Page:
On the getting things done aspect... I'm sorry that your loved ones are being harsh with you, I'm sure it's because they love you and they want to help you... maybe they don't really know how to motivate you without nagging. Don't feel bad!

One thing that helps me get things done is to make a list of what it is I actually have to do. When I do that, then it doesn't feel as overwhelming, because it feels finite. For some reason if I just keep track in my head then it seems like too much.
Then look at the list, pick one thing, and do it. Sometimes it helps to start with something easy. Cross it off the list. I like how that feels :) It also helps to get a day planner and write in future tasks, so you can get them off your mind for now, but still not forget when they are due - like paying bills or booking a vacation or taking the trash to the curb (don't laugh: I have calendar alerts telling me when to take the trash to the curb, otherwise I would just forget!).

What are those "things" that you delegate to others? Is there something in particular? I could see them being frustrated if it's something small, rather than if it's a big "thing" - for example, I would get frustrated having to go to the bank for someone (easy) but not if they asked for help picking a car (big deal). Can you pick one or two of the recurring items or items they've been mentioning most and focus on them?... they will notice! And you'll feel better!

I hope this helps, hugs and good luck!
 

TooPatient

Super_Ideal_Rock
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10,295
Danny,

I know how you're feeling. Medications can have some pretty awful side effects.... I've got several years that are just a jumbled blur of mostly missing memories.

Trying to quit smoking is really hard. There is NO shame in taking several tries before you are successful or even needing additional help. It is addictive.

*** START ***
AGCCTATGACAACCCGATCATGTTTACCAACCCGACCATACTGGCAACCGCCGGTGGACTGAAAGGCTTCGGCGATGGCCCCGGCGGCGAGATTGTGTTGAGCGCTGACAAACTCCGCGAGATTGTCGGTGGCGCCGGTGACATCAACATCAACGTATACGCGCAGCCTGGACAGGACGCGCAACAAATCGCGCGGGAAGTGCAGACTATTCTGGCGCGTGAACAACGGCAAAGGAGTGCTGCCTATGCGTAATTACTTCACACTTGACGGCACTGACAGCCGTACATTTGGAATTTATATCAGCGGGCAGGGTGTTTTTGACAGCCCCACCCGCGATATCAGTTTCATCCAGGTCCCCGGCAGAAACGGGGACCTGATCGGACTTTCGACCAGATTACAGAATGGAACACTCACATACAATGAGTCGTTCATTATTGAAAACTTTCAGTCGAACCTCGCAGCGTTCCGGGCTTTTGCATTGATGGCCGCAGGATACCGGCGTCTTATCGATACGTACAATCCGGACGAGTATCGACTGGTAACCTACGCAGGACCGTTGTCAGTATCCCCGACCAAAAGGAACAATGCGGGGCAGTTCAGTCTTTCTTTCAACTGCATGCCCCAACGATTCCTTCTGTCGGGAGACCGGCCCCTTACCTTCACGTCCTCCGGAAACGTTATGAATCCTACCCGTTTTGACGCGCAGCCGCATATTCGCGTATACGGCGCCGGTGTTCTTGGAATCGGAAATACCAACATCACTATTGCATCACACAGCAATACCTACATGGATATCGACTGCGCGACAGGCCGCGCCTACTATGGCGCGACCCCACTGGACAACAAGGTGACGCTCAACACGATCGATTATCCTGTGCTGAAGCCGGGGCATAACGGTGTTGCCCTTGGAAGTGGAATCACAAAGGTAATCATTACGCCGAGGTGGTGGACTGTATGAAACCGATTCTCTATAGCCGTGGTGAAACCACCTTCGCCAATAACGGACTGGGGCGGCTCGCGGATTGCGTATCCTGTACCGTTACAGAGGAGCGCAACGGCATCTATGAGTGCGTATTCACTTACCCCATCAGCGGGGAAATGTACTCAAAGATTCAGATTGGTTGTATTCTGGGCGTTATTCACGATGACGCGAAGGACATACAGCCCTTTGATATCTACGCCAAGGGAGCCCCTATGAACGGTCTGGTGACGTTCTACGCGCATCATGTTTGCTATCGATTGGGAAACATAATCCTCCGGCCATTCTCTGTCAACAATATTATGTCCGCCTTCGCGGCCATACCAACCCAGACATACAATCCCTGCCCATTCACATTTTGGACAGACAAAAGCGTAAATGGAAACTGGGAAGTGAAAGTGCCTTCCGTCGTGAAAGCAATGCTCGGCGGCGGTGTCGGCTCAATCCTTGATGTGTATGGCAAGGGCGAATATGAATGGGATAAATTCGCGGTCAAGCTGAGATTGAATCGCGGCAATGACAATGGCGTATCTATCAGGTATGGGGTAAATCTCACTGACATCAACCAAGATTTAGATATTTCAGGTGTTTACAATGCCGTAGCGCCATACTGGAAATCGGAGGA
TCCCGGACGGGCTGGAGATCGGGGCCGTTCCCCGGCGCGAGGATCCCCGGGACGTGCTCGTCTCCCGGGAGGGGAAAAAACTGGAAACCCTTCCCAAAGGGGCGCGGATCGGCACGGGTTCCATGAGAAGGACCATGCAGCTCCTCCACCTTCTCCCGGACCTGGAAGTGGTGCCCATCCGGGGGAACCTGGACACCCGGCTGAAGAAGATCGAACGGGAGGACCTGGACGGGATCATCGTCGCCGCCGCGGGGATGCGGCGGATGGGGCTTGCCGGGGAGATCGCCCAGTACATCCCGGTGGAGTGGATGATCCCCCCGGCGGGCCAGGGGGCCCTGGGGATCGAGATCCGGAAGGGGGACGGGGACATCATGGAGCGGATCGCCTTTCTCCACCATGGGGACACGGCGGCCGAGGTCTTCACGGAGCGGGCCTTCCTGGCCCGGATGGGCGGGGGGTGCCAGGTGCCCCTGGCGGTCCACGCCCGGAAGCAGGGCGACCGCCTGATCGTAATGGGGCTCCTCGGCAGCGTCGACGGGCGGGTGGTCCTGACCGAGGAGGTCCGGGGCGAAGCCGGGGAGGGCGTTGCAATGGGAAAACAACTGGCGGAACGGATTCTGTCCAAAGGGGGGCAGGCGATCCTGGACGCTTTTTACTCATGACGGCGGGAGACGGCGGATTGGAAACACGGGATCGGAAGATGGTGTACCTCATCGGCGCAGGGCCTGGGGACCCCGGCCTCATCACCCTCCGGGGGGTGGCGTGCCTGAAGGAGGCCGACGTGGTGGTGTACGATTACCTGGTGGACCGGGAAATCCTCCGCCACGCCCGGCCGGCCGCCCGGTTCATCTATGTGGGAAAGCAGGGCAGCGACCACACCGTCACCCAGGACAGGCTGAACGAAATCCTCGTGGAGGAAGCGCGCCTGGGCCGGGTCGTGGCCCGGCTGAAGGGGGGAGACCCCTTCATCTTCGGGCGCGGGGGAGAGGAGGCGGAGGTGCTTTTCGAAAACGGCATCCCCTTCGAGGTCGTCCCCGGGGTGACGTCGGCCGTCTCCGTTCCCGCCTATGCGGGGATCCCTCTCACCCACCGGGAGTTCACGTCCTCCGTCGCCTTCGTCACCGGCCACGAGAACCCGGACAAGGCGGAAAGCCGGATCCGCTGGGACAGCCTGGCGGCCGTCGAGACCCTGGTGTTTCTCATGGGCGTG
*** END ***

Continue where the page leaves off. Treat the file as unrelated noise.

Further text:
The feeling of being swamped and unable to get stuff done while those around you are blaming you is the worst. I know you can't see it right now, but I'm quite certain those you love are actually proud of you. You are dealing with difficult things and rather than giving up you just keep trying.

One thing that REALLY helped me was lists. I made a list every morning of the things I needed to get done that day. I'd have one at home for the stuff to do around the house and one at work for the stuff to do there. The lists have to be specific though (like instead of "laundry" I had "wash bath towls, wash dark clothes, put away bath towls, put away dark clothes") or each task seems huge and you might spend half the day doing something before you can even cross off one item.
I tried to keep my lists managable (like doing ALL of the laundry, ALL of the dishes, washing ALL of the windows, mopping ALL of the floors, cutting the grass, changing the car oil, cleaning the oven, scrubbing ALL of the bathrooms in a single day was just too much) so that I could actually finish all (or at least most) of my list for the day. If there was too much to put on one day's list, I'd make a list for the next day.
After finishing my lists for the day, I tried to reward myself with something nice so I could relax and enjoy that I had done everything for the day.